I have been trying to find out what is causing this crash. My main view controller has some code like this to start camera picker.

    pickerControl = [[UIImagePickerController alloc] init];
    pickerControl.sourceType = UIImagePickerControllerSourceTypeCamera;
    pickerControl.allowsEditing = NO;
    pickerControl.wantsFullScreenLayout = YES;
    pickerControl.showsCameraControls = NO;
    pickerControl.cameraOverlayView = overlay;
    pickerControl.delegate = self;
    overlay.delegate = self;
    [self presentViewController:pickerControl animated:NO completion:nil];

The overlay is a view with a few buttons at the bottom. one of them is calling back to take picture.. and the call back will call takePicture like below..

    [pickerControl takePicture];

I dont know what is causing it, but it crashes immediately after calling takePicture. It doesn't happen all the time.. but it crashes more often.

Please help to understand what is going wrong.

  • Are you using ARC? Do you have Exception breakpoints enabled? Please post a crash log. – Robert Jun 25 '13 at 16:57
  • Hi sorry for not giving any exception details. Actually I just submitted my App to app Store built on iOS 6. After that only I tried to test if anything is broken in iOS 7 (by upgrading iOS 7 on my phone and deploying my app as an ad-hoc deployment through iTunes) I cannot get my crash log because xcode 4.6 doesn't see my phone since it is already upgraded to iOS 7 Is there any other way to debug? – travoux Jun 25 '13 at 17:33
  • @travoux i have a problem with UIImagePickerController in iOS 7 beta 2, the takePicture method stopped working. You need to install xCode 5 Developer Preview to debug on iOs 7. what iOs 7 you use (beta 1 or beta 2)? – Remizorrr Jun 26 '13 at 1:40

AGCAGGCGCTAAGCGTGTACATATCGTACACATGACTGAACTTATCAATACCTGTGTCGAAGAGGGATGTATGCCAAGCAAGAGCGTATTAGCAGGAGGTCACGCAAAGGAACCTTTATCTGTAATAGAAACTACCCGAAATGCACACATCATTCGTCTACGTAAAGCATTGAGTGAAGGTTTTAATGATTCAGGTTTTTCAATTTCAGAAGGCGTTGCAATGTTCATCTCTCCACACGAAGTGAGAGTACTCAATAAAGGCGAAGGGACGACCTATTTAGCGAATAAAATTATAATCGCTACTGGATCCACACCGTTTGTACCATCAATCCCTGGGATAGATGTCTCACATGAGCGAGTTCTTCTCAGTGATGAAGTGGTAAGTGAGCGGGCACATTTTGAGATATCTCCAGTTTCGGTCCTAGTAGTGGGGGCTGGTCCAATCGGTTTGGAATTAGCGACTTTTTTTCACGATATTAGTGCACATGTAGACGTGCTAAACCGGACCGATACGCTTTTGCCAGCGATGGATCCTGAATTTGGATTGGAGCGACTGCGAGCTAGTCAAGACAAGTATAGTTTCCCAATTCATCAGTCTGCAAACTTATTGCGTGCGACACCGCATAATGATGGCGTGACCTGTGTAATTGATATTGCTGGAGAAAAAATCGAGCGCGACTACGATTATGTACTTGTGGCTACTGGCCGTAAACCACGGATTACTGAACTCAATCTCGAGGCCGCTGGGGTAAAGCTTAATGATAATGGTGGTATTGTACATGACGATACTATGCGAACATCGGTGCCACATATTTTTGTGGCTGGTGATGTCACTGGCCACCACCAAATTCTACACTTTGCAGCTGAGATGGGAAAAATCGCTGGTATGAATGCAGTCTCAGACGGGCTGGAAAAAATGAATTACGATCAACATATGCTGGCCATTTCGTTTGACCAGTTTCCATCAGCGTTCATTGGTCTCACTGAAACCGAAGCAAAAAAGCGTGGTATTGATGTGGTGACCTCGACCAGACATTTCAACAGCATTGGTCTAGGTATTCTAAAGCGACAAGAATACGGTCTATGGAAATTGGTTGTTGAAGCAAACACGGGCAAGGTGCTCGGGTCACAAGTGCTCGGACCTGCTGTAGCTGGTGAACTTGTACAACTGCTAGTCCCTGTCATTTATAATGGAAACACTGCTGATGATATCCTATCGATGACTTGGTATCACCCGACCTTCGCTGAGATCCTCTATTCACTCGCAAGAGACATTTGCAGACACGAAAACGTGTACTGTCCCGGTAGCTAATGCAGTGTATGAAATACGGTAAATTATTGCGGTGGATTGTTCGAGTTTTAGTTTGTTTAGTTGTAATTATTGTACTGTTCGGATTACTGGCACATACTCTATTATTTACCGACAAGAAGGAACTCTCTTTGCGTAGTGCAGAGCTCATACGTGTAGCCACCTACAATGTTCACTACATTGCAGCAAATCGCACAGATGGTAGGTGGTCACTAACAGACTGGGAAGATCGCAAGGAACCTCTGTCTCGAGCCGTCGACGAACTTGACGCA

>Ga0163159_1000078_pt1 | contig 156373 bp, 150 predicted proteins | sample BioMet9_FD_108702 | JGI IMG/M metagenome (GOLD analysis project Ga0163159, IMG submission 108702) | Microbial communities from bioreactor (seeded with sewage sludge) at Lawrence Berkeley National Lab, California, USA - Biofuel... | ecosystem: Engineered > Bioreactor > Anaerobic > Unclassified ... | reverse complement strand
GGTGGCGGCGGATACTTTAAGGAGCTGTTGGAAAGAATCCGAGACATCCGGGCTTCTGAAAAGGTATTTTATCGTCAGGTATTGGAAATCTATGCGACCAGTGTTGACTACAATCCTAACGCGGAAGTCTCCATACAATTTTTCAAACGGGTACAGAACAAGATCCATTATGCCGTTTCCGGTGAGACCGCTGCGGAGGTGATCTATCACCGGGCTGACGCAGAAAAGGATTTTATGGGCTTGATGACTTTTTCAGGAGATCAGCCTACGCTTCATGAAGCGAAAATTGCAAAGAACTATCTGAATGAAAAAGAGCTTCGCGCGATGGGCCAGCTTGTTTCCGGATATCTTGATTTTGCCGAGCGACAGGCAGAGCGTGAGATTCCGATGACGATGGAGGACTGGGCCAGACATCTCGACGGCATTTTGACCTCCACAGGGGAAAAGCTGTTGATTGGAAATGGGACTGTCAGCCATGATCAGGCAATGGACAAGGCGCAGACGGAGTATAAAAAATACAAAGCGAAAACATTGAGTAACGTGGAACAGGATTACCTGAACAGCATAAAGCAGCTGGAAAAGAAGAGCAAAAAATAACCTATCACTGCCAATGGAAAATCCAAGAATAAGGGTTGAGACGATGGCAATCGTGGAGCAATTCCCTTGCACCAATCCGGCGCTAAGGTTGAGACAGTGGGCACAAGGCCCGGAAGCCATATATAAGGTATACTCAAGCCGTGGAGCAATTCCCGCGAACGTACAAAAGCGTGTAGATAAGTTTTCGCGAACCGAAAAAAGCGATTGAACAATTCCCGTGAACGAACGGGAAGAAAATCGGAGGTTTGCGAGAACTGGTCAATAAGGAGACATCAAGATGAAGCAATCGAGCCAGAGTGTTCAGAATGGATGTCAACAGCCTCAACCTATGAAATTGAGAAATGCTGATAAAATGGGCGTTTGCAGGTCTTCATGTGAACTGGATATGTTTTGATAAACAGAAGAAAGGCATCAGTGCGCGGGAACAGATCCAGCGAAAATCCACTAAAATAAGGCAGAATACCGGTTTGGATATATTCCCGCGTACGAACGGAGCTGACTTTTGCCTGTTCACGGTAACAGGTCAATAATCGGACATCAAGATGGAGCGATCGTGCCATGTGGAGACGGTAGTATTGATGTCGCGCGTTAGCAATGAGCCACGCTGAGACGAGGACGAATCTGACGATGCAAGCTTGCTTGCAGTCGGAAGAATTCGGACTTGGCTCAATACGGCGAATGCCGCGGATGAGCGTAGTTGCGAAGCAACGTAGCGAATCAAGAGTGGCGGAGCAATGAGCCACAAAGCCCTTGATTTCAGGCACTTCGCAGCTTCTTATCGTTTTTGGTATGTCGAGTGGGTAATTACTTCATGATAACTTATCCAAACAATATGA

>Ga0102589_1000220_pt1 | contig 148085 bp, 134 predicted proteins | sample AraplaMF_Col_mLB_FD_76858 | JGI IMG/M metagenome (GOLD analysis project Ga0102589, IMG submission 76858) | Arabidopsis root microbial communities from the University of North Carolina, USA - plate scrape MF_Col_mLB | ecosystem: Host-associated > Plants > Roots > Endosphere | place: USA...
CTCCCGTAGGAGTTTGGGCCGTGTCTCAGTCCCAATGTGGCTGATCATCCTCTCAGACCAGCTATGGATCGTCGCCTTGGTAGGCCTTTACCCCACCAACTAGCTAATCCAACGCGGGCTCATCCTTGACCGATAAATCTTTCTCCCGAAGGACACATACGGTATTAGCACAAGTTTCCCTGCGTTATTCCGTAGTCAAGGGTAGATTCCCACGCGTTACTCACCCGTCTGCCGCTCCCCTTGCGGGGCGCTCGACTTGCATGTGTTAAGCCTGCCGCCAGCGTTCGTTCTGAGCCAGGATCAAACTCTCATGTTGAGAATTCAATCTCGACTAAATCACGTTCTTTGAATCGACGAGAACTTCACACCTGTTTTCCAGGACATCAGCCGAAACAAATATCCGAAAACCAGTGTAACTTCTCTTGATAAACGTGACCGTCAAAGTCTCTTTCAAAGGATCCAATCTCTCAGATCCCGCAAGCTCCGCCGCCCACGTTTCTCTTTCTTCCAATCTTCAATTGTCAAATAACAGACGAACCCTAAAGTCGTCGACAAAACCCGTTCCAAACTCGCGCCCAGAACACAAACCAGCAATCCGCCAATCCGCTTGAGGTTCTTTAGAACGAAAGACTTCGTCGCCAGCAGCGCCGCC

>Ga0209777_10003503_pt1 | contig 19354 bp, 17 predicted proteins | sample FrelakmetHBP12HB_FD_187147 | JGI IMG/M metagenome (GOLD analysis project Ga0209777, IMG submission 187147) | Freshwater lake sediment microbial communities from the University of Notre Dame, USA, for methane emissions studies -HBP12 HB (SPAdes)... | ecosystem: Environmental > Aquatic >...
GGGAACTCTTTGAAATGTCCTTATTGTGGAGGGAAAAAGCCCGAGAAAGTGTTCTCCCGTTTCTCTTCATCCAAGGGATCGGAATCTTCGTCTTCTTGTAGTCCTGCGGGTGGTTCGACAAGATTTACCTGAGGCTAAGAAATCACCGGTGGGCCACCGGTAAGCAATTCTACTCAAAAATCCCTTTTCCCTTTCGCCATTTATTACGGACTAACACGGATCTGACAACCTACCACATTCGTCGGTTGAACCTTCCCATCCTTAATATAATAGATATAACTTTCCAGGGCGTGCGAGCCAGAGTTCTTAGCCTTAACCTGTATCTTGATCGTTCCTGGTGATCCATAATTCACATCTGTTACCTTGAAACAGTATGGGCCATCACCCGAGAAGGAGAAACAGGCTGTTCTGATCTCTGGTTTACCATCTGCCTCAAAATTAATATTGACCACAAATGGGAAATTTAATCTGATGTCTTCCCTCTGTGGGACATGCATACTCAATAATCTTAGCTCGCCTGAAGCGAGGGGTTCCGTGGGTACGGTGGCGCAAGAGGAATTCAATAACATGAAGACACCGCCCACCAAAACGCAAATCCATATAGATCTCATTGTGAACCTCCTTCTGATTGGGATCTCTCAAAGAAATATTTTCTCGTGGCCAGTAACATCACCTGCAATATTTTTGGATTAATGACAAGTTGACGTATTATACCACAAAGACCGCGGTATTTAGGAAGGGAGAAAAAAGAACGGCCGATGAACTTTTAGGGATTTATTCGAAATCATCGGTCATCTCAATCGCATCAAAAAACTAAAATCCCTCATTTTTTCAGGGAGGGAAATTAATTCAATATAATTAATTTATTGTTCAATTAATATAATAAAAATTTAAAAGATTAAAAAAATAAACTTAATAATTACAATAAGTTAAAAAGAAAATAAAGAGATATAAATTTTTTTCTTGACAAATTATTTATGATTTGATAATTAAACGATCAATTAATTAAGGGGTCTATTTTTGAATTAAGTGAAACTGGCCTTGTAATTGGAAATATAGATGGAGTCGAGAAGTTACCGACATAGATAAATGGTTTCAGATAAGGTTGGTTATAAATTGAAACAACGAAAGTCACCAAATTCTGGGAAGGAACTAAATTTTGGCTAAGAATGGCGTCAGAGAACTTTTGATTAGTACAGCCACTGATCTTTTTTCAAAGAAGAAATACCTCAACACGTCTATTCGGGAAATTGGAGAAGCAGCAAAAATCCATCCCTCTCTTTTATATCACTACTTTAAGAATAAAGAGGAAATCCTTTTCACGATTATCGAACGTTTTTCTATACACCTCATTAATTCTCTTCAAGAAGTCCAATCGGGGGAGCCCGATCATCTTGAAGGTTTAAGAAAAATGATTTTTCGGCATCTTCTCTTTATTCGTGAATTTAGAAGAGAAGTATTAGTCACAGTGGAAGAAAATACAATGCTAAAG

You're asking about beta software that's accessible only after consenting to a non-disclosure agreement. So I'm going to ignore the iOS 7 aspect of the question.

As to getting a crash log, if you already know which method call is crashing then you're not going to get much out of it. But what you can do is use C's signal to install exception handlers for the various exceptions you want to trace.

Upon receiving such an exception, use [NSThread callStackSymbols] to get an array of call stack symbols — a backtrace in effect. You can then hastily write that to disk and, next run, read it back and notify yourself of it accordingly. Services like Crashlytics accumulate them and post them to a server. You could just open an MFMailComposer and send them to yourself as an attachment.

Using the Crashlytics SDK or a similar product directly would allow you to get live, traced crash reports regardless of whether the build has yet been submitted to Apple and without requiring Xcode to do any parsing.

  • Thanks! I will try to collect the crash log as advised! – travoux Jun 25 '13 at 18:27

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